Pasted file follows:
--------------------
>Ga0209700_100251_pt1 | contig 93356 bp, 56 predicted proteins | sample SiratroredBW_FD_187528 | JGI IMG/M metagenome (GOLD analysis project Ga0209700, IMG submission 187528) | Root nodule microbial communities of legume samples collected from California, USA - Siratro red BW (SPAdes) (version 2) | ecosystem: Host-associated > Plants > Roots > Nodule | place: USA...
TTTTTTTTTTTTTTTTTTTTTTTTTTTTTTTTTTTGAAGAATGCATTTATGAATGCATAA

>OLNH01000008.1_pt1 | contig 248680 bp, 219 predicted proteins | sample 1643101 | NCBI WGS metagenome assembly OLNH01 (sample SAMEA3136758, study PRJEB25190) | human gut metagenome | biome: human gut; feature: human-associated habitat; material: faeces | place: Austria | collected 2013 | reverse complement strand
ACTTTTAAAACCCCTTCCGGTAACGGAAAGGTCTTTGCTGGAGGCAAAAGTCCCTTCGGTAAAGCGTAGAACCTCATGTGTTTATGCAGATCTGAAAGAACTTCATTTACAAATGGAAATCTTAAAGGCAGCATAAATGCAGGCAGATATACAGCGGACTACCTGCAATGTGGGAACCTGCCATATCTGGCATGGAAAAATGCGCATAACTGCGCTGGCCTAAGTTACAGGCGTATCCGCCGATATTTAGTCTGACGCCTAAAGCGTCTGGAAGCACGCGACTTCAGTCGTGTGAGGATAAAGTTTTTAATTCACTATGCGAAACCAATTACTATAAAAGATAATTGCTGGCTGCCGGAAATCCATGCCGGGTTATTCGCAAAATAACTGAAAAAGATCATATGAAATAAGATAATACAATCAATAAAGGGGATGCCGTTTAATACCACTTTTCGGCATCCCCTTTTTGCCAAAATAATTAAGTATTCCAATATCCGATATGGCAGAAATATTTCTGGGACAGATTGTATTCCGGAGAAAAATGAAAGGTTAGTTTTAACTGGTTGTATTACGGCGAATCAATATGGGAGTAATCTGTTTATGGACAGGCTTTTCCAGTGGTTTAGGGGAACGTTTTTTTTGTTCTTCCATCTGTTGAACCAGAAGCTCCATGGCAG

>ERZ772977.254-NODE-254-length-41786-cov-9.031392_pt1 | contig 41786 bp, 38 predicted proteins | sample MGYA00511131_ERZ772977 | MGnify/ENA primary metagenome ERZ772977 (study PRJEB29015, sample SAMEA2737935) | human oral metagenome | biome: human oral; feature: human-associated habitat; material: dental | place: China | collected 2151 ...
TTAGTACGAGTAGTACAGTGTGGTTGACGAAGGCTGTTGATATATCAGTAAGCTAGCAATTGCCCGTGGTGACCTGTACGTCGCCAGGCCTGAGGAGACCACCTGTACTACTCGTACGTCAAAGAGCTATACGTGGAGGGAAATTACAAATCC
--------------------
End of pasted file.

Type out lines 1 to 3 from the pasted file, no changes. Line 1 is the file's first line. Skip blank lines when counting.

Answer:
>Ga0209700_100251_pt1 | contig 93356 bp, 56 predicted proteins | sample SiratroredBW_FD_187528 | JGI IMG/M metagenome (GOLD analysis project Ga0209700, IMG submission 187528) | Root nodule microbial communities of legume samples collected from California, USA - Siratro red BW (SPAdes) (version 2) | ecosystem: Host-associated > Plants > Roots > Nodule | place: USA...
TTTTTTTTTTTTTTTTTTTTTTTTTTTTTTTTTTTGAAGAATGCATTTATGAATGCATAA

>OLNH01000008.1_pt1 | contig 248680 bp, 219 predicted proteins | sample 1643101 | NCBI WGS metagenome assembly OLNH01 (sample SAMEA3136758, study PRJEB25190) | human gut metagenome | biome: human gut; feature: human-associated habitat; material: faeces | place: Austria | collected 2013 | reverse complement strand